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Build careers for the future

Policy Priority #6

Build careers for the future

Policy Priority #6

It is recognised that the average person leaving school today will have up to 15 different jobs in their lifetime.

This may mean changing careers, but for many it will mean changing roles within a career journey. A career in residential building is limitless – the industry offers a vast array of opportunities – working on the tools whether onsite or offsite, working in design or construction management, or running the company from administration to business operations.

The residential building industry is founded on vocational education and training. Over the next five years new technologies and new building materials will emerge that seek to increase the level of prefabrication and offsite construction creating pressure to change what we build with and how we build. Despite this pressure, the nature of residential building is expected to continue to focus on the delivery of ‘hand made’ homes produced by a technically skilled workforce.

The pressure from the pandemic on Australia’s local workforce has generated a spike in the take up of apprentices and trainees – an extremely positive side effect. These graduates will emerge into the workforce needing both technical and life skills to assist them to move through their career in the industry with greater ease.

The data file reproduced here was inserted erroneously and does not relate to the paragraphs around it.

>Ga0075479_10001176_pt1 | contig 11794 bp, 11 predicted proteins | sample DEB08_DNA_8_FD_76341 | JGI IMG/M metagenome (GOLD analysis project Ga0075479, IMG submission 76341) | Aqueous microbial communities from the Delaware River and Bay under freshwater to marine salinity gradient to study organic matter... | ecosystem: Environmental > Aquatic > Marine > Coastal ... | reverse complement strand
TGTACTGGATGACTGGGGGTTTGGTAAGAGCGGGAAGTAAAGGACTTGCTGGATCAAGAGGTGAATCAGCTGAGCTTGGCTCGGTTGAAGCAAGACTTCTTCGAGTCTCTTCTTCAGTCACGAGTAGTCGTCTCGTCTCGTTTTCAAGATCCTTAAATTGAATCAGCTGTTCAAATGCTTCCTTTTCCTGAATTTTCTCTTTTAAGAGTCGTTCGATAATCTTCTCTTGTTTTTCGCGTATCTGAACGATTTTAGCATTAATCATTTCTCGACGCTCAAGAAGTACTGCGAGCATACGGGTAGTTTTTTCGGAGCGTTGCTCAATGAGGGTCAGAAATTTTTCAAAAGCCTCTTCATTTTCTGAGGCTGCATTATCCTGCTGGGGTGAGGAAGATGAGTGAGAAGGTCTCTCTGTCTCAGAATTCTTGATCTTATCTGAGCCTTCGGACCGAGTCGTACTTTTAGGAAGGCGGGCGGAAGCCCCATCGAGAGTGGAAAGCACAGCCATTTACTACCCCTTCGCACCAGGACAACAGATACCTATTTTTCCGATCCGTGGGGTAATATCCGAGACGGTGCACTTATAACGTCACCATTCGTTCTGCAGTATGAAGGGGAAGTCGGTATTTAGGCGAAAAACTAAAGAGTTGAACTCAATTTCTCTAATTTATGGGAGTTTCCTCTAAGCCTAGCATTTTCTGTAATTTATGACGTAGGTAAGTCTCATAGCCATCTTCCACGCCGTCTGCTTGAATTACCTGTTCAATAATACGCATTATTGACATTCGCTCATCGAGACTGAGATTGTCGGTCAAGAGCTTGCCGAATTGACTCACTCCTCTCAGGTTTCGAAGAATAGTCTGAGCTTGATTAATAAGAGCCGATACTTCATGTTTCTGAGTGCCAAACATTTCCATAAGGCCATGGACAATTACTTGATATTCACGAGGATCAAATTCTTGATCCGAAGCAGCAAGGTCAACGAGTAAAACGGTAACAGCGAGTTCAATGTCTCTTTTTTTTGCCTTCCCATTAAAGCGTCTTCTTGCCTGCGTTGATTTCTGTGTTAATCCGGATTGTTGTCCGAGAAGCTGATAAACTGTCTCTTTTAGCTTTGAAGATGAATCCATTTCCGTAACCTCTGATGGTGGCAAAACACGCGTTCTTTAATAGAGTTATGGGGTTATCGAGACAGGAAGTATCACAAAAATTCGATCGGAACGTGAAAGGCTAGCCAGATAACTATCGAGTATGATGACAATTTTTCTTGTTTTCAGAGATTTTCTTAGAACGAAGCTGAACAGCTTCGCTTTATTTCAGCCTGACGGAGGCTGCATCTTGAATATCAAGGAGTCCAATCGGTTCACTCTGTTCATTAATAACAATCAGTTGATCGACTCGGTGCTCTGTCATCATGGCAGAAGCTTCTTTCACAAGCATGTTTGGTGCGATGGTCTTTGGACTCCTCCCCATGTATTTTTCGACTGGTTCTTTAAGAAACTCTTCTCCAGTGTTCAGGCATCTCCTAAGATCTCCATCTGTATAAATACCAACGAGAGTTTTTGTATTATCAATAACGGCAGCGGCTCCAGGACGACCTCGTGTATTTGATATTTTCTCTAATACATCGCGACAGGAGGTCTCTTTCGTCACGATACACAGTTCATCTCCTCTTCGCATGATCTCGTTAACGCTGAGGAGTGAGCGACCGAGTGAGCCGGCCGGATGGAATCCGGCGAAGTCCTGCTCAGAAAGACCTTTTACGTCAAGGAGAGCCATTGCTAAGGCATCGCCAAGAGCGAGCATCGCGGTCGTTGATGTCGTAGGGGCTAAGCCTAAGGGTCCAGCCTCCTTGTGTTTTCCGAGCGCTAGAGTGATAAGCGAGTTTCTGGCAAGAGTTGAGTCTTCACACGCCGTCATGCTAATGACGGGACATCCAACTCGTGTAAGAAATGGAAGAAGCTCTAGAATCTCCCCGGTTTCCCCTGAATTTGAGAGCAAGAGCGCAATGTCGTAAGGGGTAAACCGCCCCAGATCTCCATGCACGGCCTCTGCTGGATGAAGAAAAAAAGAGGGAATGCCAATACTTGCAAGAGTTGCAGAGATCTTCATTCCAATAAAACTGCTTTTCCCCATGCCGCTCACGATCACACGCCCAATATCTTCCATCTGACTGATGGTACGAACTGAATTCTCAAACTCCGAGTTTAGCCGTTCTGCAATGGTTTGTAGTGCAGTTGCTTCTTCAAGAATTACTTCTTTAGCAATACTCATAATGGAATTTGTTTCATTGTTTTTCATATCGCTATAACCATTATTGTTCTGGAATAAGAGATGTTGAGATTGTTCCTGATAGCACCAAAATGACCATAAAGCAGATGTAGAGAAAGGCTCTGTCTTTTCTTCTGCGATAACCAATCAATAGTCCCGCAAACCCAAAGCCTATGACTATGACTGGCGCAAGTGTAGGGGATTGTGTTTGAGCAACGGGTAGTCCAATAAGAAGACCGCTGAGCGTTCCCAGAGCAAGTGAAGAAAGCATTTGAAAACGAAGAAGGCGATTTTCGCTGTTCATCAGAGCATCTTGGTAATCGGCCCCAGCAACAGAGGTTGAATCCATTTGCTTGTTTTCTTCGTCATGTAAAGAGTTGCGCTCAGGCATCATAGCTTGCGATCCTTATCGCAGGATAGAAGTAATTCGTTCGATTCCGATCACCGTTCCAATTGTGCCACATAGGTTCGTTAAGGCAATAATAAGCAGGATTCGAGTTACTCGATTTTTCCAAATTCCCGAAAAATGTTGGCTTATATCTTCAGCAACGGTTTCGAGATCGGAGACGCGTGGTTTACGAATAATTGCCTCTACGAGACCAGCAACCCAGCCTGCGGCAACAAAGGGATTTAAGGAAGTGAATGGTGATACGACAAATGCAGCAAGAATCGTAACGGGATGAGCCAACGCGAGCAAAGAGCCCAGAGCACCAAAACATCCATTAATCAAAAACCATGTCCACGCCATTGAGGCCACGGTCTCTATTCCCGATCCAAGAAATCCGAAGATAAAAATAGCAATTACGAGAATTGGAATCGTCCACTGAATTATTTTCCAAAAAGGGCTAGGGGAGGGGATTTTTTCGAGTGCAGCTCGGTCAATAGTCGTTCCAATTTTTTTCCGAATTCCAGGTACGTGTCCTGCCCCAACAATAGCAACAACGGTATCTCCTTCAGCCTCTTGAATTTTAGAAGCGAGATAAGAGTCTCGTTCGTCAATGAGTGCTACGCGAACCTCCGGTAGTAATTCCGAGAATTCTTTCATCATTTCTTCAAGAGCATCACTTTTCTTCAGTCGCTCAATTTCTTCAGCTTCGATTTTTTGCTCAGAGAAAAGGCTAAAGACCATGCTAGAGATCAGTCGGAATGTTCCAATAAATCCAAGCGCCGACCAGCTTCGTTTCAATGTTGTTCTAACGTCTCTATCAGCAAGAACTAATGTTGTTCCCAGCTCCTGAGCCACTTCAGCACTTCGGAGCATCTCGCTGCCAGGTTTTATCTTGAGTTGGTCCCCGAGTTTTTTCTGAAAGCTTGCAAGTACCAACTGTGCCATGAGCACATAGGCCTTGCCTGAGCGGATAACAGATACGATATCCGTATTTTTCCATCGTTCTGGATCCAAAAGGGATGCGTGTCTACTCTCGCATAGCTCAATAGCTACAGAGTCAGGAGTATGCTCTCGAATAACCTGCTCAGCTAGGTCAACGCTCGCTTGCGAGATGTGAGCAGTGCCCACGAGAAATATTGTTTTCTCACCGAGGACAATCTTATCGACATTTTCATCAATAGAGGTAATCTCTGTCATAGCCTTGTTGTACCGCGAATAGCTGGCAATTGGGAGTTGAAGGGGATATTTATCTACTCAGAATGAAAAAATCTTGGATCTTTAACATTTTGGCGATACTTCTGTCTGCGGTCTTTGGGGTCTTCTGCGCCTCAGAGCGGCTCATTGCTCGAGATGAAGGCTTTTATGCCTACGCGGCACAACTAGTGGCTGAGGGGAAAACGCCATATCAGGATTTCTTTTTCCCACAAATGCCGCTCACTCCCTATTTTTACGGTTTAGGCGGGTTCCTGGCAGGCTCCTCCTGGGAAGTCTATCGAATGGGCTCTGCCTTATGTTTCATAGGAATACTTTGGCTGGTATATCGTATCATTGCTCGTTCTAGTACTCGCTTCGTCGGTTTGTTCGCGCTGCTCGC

HIA will focus on ways to gain, train and retain people of all ages and to grow the workforce that can deliver the homes we need over the next decade.


Make home building a career of choice by:

  • Reducing the complexity of training pathways into building trades
  • Attracting and retaining young people to complete a building trade
  • Creating a safe workplace for all
  • Gaining recognition of ‘soft skills’ and identifying ways to connect these skill sets with vocational learning

Provide a workforce that meets our housing demand by:

  • Supporting industry training that delivers work ready graduates year on year
  • Removing the caps on permanent skilled migration
  • Establishing a visa category for temporary skilled migrants seeking to operate as a business rather than an employee

Allow people to learn what they want the way they want to by:

  • Identifying training funding arrangements that are flexible to suit the needs of the student
  • Reducing the productivity gap for hosts to hire and retain apprentices and trainees
  • Improving the opportunities for adult apprentices to enter the industry
  • Creating pathways and choices from school to work
  • Recognising the value of skill sets and micro credentials
  • Creating flexible pathways into work that recognise new skills associated with emerging building materials and techniques

Support ongoing learning for all practitioners by:

  • Developing practical and affordable education pathways that suit the needs of industry practitioners to access continual learning
  • Recognising the importance and benefits of training delivered by industry for industry
  • Identifying practical ways to teach ‘soft skills’ and provide support for people as they grow into their careers